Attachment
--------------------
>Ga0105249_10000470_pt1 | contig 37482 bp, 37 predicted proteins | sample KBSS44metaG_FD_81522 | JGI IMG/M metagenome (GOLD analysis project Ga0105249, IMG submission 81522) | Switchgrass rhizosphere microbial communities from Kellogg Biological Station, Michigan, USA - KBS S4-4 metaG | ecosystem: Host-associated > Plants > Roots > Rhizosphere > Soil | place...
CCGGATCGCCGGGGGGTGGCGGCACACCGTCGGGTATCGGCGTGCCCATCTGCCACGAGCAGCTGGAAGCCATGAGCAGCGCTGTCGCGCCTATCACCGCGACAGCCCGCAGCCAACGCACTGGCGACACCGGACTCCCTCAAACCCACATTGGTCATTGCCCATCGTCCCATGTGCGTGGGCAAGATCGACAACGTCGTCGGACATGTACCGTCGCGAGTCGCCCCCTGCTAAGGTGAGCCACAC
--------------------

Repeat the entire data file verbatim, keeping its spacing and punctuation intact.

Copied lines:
>Ga0105249_10000470_pt1 | contig 37482 bp, 37 predicted proteins | sample KBSS44metaG_FD_81522 | JGI IMG/M metagenome (GOLD analysis project Ga0105249, IMG submission 81522) | Switchgrass rhizosphere microbial communities from Kellogg Biological Station, Michigan, USA - KBS S4-4 metaG | ecosystem: Host-associated > Plants > Roots > Rhizosphere > Soil | place...
CCGGATCGCCGGGGGGTGGCGGCACACCGTCGGGTATCGGCGTGCCCATCTGCCACGAGCAGCTGGAAGCCATGAGCAGCGCTGTCGCGCCTATCACCGCGACAGCCCGCAGCCAACGCACTGGCGACACCGGACTCCCTCAAACCCACATTGGTCATTGCCCATCGTCCCATGTGCGTGGGCAAGATCGACAACGTCGTCGGACATGTACCGTCGCGAGTCGCCCCCTGCTAAGGTGAGCCACAC